Between his early February Premier League debut and Southampton’s visit to the Emirates on April 8, Aubameyang played exclusively as a centre-forward. Since then, though, he has most often lined up wide on the left in a 4-2-3-1 formation, as evidenced by the heat map comparison graphic above.

This switch has allowed Lacazette to remain Arsenal’s primary central striker, with Emery and his experienced predecessor evidently feeling either Aubmeyang is more suited to the wide role than Lacazette, or that Lacazette is able to offer more through the middle.

But Aubameyang’s scoring rate hasn’t slowed, nor has the regularity of high-quality chances he is able to get on the end of in central zones, as the above shot map illustrates.

So, while Aubameyang has accepted a reversion of sorts to a winger’s remit, he is still able to threaten goal as much and as often as any top striker; his new role may be wider and deeper than he would deem ideal, but, as well as aiding Lacazette centrally, the Gabonese, with an expected goals per 90 average of 0.57, is still Arsenal’s biggest goal threat.

Lacazette the movement man

Just as Aubameyang’s adaptation is allowing Lacazette to perform in his preferred position, so too is the Frenchman’s own tactical development benefitting Aubameyang.

As the above heat map comparison graphic shows, Lacazette is now much more mobile across the frontline than last season. Where before he was acting very much as a conventional No.9, now he is just as active to the right of centre, thus creating space inside for Aubameyang to break into.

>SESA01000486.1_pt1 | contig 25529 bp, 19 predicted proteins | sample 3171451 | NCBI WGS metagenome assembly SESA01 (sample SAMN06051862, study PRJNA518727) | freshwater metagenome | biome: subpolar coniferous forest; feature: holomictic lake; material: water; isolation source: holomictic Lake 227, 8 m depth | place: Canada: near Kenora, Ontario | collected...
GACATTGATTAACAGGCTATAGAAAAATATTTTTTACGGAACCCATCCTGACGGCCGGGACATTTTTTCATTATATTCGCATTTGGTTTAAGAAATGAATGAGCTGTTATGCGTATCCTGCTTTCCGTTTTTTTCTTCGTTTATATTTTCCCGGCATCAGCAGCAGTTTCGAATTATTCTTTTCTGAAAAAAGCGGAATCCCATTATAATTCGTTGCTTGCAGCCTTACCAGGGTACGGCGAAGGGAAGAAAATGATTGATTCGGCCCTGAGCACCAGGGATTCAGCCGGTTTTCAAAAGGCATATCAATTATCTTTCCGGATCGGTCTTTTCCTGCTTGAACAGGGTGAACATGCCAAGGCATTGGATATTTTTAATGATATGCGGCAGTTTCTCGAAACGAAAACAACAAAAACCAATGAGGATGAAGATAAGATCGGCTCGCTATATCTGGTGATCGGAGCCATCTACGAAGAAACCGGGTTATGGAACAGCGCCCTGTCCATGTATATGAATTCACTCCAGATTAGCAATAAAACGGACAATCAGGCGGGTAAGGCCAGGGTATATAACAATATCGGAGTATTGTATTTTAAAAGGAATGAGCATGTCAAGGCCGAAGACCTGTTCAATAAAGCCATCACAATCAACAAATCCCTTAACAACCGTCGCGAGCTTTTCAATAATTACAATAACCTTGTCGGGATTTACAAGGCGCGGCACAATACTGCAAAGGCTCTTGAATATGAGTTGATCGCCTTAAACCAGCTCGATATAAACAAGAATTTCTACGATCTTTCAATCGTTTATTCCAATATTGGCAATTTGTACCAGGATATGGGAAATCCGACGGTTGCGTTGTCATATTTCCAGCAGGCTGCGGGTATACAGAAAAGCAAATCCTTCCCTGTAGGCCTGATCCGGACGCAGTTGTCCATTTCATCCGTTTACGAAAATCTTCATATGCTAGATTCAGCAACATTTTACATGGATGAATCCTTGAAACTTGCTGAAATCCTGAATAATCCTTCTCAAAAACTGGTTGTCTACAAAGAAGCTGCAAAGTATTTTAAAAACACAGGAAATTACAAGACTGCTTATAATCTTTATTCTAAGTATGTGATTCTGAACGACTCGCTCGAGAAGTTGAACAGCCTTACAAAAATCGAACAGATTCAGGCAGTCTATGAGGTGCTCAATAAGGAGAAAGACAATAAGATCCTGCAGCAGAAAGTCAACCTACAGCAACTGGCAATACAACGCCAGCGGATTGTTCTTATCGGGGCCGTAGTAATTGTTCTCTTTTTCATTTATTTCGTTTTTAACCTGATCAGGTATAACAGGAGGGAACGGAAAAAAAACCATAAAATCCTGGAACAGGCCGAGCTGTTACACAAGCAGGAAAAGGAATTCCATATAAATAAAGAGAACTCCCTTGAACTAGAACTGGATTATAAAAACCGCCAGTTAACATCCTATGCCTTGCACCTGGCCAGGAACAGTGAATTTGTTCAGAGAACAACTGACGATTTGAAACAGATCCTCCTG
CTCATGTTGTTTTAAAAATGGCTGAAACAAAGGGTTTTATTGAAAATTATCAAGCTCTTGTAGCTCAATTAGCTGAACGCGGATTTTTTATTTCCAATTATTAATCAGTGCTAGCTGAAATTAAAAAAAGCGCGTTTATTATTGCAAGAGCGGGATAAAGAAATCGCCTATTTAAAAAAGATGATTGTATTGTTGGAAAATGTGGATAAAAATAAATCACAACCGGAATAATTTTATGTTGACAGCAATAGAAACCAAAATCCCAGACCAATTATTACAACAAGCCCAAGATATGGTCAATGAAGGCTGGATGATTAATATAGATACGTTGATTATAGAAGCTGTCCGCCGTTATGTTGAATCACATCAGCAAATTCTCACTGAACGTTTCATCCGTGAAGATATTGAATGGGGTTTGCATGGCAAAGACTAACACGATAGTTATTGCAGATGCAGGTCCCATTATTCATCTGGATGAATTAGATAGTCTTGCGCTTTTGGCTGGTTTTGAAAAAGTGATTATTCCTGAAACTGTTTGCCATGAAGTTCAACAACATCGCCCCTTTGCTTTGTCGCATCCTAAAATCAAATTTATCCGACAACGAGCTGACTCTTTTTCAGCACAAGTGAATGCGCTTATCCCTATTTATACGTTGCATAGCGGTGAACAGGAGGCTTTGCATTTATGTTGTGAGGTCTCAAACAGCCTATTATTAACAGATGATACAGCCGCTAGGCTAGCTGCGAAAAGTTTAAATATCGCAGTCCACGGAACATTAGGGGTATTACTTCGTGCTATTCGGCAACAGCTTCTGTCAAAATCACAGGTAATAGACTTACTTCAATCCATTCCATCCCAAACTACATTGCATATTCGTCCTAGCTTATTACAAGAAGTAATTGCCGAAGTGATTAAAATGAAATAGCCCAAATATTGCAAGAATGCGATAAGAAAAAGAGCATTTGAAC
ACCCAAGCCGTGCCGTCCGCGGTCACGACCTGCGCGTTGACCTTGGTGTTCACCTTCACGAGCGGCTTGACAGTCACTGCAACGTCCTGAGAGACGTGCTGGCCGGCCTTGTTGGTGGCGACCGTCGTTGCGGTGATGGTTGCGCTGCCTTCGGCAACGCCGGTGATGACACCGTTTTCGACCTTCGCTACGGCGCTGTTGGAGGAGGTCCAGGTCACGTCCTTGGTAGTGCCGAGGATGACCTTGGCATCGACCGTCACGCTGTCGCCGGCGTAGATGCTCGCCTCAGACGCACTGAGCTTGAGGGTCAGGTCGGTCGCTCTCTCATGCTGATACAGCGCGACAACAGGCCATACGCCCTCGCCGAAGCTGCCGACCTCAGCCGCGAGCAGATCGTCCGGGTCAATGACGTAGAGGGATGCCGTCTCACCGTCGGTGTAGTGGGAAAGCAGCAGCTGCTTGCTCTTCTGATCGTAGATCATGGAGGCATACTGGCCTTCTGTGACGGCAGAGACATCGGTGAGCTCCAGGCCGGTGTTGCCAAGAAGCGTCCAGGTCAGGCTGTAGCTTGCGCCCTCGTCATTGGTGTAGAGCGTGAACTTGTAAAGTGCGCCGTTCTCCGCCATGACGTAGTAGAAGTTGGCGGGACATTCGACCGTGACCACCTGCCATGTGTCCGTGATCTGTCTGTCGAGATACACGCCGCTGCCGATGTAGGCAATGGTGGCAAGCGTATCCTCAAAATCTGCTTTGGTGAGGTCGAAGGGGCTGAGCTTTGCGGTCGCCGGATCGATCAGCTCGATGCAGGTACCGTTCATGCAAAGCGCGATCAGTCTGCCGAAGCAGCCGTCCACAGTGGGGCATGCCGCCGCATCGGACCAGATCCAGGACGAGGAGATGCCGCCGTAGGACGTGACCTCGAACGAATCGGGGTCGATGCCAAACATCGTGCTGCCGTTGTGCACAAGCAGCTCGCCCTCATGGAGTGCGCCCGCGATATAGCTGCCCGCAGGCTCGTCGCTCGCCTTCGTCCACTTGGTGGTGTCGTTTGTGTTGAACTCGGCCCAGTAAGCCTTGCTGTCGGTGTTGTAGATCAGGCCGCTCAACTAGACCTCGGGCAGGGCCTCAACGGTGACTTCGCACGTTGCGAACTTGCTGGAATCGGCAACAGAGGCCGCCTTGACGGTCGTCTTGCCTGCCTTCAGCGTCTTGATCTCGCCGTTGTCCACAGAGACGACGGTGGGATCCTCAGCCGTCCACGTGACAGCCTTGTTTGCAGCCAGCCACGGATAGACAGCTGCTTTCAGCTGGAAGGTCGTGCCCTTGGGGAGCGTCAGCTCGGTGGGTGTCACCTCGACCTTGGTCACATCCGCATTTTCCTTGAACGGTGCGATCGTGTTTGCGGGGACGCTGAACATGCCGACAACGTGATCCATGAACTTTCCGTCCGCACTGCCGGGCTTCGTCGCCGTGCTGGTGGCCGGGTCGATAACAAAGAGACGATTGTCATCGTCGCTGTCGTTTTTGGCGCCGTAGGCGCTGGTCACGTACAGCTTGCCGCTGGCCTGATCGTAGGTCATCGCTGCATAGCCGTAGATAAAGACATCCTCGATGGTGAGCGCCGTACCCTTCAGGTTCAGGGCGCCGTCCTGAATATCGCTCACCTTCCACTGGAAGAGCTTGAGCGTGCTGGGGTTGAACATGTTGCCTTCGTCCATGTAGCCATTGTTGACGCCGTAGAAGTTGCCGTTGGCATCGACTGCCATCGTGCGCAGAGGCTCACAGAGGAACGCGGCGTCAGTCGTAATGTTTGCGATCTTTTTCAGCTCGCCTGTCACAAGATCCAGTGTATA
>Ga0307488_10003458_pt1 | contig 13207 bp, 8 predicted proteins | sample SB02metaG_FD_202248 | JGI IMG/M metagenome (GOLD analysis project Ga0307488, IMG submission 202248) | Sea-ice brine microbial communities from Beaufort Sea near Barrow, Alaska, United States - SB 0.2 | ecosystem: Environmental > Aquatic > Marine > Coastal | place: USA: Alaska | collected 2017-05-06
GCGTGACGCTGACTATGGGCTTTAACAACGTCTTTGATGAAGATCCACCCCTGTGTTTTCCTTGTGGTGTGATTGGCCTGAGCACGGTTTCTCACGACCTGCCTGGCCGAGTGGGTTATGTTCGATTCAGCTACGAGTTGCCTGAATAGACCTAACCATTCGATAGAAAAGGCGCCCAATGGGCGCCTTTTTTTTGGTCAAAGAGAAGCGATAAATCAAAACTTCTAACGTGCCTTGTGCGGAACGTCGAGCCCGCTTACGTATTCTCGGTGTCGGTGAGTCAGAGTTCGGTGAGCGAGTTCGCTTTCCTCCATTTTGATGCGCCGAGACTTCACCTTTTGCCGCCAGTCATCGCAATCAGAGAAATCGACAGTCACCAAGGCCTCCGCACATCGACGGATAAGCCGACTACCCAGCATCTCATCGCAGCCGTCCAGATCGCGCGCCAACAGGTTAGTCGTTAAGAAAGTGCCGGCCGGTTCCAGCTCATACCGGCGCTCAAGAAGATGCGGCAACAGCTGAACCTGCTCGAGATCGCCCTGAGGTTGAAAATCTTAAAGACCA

Indeed, Lacazette and Aubameyang have been so impressive together this season that former Gunners defender Martin Keown believes they are Wenger’s greatest parting gift to the club, with the veteran manager having signed both in his final campaign at the helm.

“Arsene Wenger’s biggest legacy at Arsenal is the firepower at the top of the team that killed off Everton,” Keown told the Daily Mail after Arsenal saw off the Merseysiders at the Emirates in September.

“Wenger splashed out more than £100million last season to bring in Alexandre Lacazette and Pierre-Emerick Aubameyang and they proved their worth in this victory.

“Arsenal look far more dangerous with the Frenchman through the middle and Aubameyang coming in from the left to join him.

“It effectively means defenders have two centre forwards to deal with. It is difficult for them to know who to pick up.”

In addition to their blossoming relationship on the field, it seems the France-born pair are developing a strong off-field friendship, too, which can only aid their continued success together.

“It is good; he is like my brother,” Lacazette said of Aubameyang after Arsenal defeated Fulham in October. Both players bagged a brace at Craven Cottage, with Aubameyang’s double coming after starting on the bench as Emery rotated his options. “We talk every day and we love working together.”

As far as Arsenal are concerned, long may the bromance continue.